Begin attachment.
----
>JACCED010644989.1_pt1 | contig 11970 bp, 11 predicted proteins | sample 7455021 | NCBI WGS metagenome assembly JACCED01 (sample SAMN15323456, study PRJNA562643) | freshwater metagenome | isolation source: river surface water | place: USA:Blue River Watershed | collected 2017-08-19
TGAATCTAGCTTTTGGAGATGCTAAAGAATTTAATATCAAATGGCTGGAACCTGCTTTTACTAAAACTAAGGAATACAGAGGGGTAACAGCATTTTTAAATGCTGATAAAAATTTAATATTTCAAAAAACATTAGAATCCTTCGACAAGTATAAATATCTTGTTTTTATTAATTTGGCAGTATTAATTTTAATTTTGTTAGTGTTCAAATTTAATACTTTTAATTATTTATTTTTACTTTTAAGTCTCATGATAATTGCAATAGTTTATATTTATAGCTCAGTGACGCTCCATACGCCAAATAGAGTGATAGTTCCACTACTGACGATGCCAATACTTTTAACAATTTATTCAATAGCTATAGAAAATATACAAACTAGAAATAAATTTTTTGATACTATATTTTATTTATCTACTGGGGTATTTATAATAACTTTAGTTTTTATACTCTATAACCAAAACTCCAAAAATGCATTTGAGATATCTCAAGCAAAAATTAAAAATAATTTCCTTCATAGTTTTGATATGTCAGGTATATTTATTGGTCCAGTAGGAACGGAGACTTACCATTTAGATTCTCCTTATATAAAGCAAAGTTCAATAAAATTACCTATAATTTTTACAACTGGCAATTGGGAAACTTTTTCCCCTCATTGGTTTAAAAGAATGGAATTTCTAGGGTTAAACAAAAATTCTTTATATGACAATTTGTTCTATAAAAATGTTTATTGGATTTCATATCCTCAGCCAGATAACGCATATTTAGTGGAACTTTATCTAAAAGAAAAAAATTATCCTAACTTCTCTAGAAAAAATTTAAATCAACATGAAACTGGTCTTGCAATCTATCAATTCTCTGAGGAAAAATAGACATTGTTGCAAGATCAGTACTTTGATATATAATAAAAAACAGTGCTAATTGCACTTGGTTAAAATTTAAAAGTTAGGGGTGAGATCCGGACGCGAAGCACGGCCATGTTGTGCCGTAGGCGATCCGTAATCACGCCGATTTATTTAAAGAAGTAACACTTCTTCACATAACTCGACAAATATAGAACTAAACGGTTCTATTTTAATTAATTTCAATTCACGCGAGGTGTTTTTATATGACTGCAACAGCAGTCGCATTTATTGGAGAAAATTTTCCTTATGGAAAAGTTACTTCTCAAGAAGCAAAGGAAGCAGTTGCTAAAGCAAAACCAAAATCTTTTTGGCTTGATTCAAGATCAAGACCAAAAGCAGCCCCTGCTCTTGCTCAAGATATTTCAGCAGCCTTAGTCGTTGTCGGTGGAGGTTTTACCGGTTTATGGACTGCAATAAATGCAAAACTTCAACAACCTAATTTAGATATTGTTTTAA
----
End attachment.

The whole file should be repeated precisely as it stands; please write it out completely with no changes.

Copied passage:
>JACCED010644989.1_pt1 | contig 11970 bp, 11 predicted proteins | sample 7455021 | NCBI WGS metagenome assembly JACCED01 (sample SAMN15323456, study PRJNA562643) | freshwater metagenome | isolation source: river surface water | place: USA:Blue River Watershed | collected 2017-08-19
TGAATCTAGCTTTTGGAGATGCTAAAGAATTTAATATCAAATGGCTGGAACCTGCTTTTACTAAAACTAAGGAATACAGAGGGGTAACAGCATTTTTAAATGCTGATAAAAATTTAATATTTCAAAAAACATTAGAATCCTTCGACAAGTATAAATATCTTGTTTTTATTAATTTGGCAGTATTAATTTTAATTTTGTTAGTGTTCAAATTTAATACTTTTAATTATTTATTTTTACTTTTAAGTCTCATGATAATTGCAATAGTTTATATTTATAGCTCAGTGACGCTCCATACGCCAAATAGAGTGATAGTTCCACTACTGACGATGCCAATACTTTTAACAATTTATTCAATAGCTATAGAAAATATACAAACTAGAAATAAATTTTTTGATACTATATTTTATTTATCTACTGGGGTATTTATAATAACTTTAGTTTTTATACTCTATAACCAAAACTCCAAAAATGCATTTGAGATATCTCAAGCAAAAATTAAAAATAATTTCCTTCATAGTTTTGATATGTCAGGTATATTTATTGGTCCAGTAGGAACGGAGACTTACCATTTAGATTCTCCTTATATAAAGCAAAGTTCAATAAAATTACCTATAATTTTTACAACTGGCAATTGGGAAACTTTTTCCCCTCATTGGTTTAAAAGAATGGAATTTCTAGGGTTAAACAAAAATTCTTTATATGACAATTTGTTCTATAAAAATGTTTATTGGATTTCATATCCTCAGCCAGATAACGCATATTTAGTGGAACTTTATCTAAAAGAAAAAAATTATCCTAACTTCTCTAGAAAAAATTTAAATCAACATGAAACTGGTCTTGCAATCTATCAATTCTCTGAGGAAAAATAGACATTGTTGCAAGATCAGTACTTTGATATATAATAAAAAACAGTGCTAATTGCACTTGGTTAAAATTTAAAAGTTAGGGGTGAGATCCGGACGCGAAGCACGGCCATGTTGTGCCGTAGGCGATCCGTAATCACGCCGATTTATTTAAAGAAGTAACACTTCTTCACATAACTCGACAAATATAGAACTAAACGGTTCTATTTTAATTAATTTCAATTCACGCGAGGTGTTTTTATATGACTGCAACAGCAGTCGCATTTATTGGAGAAAATTTTCCTTATGGAAAAGTTACTTCTCAAGAAGCAAAGGAAGCAGTTGCTAAAGCAAAACCAAAATCTTTTTGGCTTGATTCAAGATCAAGACCAAAAGCAGCCCCTGCTCTTGCTCAAGATATTTCAGCAGCCTTAGTCGTTGTCGGTGGAGGTTTTACCGGTTTATGGACTGCAATAAATGCAAAACTTCAACAACCTAATTTAGATATTGTTTTAA